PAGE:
He made his way to his feet and we tackled each other one more time… but this time my left leg was useless. My body shut down all power to my left side. I ended up on my back, unable to close my legs and stop him from passing my guard and mounting me. 3 points for the pass, 4 for the mount. That was 7 vs. 6. I lost in the last 5 seconds of the match. Not only did I lose the gold in my division, but I also I knew I couldn’t fight 4 more times for my ticket to Abu Dhabi with my knee. On top of that, my sponsors, ETRNL RND, had paid my tournament expenses for the following weekend’s San Jose International Open, and now it was looking like I would have to back out. I was frustrated, to say the least.
My opponent told me later that he threw his back out trying to break my ankle. He’s lucky that my knee gave out first. With a grade 1 LCL sprain, which I only found out recently, I am more than halfway through my recovery already. When the injury first happened, I was definitely frustrated and a little devastated. I had to promise almost everyone I knew that I wouldn’t compete at San Jose anyway. Only one awesome friend told me I should definitely fight: “Nothing’s more dangerous than an injured tiger!” according to him. But the Pan Ams were already on my mind.
With only a month and a half before Pan Ams, I had to do everything I could to get back to training with time to prepare! I was massaging my knee the whole drive home from Long Beach and keeping it elevated. I moved my knee constantly, and in every direction that I could without pain. If I could only workout on one leg or just my upper body, I was doing that. As soon as I could squat at all, I was squatting.
Moving is the best way to recover--as long as you move pain-free. The contraction of your muscles helps push inflammation out of injured areas, and more blood moving around means more nutrients delivered for healing. I still can’t quite deadlift perfectly yet, but I can do most things now. I had to take 2 weeks off of Jiu-Jitsu training (I literally got depressed), but I only took 2 days off of working out!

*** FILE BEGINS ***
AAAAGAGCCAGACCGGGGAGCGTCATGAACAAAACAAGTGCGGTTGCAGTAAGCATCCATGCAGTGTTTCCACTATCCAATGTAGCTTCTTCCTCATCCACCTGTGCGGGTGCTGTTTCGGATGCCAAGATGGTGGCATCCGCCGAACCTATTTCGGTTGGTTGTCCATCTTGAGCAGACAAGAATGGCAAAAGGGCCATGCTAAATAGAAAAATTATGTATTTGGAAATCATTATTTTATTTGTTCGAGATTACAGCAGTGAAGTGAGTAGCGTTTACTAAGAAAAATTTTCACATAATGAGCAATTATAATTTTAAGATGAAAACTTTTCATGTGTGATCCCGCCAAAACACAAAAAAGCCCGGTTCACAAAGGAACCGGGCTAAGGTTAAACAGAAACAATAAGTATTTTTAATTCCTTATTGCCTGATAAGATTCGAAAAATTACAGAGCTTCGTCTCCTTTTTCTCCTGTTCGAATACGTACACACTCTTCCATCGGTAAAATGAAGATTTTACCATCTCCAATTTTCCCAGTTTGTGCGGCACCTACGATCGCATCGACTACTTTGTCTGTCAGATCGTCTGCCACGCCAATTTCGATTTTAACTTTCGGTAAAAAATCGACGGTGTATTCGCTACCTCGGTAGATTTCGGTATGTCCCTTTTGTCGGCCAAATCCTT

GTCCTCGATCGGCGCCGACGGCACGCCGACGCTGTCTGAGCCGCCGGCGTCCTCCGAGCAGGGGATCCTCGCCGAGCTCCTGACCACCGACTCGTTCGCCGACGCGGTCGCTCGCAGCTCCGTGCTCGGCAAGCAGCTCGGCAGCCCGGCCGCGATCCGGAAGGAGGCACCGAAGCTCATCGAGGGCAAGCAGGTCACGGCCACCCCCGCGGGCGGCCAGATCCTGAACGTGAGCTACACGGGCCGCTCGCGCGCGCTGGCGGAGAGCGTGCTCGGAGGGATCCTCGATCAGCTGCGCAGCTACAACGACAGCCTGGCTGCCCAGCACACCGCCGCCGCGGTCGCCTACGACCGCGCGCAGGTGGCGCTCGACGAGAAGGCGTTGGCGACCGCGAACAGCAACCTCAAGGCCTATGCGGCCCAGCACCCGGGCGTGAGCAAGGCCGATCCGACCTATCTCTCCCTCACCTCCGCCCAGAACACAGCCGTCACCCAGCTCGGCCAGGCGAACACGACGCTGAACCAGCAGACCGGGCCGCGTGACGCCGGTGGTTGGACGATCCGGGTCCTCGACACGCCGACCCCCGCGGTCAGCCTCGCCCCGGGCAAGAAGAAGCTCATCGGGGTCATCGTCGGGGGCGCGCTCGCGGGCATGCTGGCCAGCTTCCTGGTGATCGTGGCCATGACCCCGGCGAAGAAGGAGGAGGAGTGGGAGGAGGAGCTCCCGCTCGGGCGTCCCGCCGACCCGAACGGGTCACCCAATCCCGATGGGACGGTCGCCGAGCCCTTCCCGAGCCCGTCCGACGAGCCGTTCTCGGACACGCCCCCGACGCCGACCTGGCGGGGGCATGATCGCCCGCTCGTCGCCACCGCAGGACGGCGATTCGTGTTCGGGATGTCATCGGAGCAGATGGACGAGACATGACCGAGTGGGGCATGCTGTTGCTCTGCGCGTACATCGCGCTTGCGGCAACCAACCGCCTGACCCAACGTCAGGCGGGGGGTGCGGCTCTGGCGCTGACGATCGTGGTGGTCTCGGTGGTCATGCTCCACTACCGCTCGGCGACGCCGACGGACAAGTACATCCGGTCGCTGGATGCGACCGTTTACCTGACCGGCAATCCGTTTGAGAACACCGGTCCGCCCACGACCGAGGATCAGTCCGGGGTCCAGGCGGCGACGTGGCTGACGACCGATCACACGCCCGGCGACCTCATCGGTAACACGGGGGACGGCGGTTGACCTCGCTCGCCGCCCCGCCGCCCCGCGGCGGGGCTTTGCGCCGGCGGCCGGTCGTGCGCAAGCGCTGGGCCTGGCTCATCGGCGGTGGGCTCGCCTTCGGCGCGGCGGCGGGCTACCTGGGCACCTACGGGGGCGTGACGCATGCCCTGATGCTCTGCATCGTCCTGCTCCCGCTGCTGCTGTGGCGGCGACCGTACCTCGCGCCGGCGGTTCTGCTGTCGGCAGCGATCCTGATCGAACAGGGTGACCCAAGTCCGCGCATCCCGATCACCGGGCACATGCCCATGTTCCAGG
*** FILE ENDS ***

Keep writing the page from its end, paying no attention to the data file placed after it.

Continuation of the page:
I am back to training hard in Jiu-Jitsu, but I can’t do any of the techniques I was working on before the injury because they aggravate my knee. So I have learned a whole new position and set of attacks that don’t hurt my knee, thanks to the help of my teammates. And because I could only do squats for a while, I also learned to LOVE squats!
Setbacks, big or small, are just that. They set you back, but they shouldn’t stop you. My goal is to be Pan American Champion and bring back fat medals for my instructors, my training partners, and all the awesome people at UFO that help me push harder than I can push myself. Injuries are an excellent opportunity to slow down and learn something about yourself--whether it’s a better way to move in the gym or a better strategy for your next fight. My injury improved my squats and my Jiu-Jitsu, and I will definitely be better for it when I am back to 100%.
It’s frustrating, it’s painful (literally and mentally), but there really is nothing else to do but look for the silver lining. Allow yourself a bit of time to feel these things, that’s normal; but if your goals are important to you, there’s nothing left to do but move forward. My sponsor signed me up for Pan Ams today. Win or lose, I won’t be wondering if I worked hard enough when I get on those mats.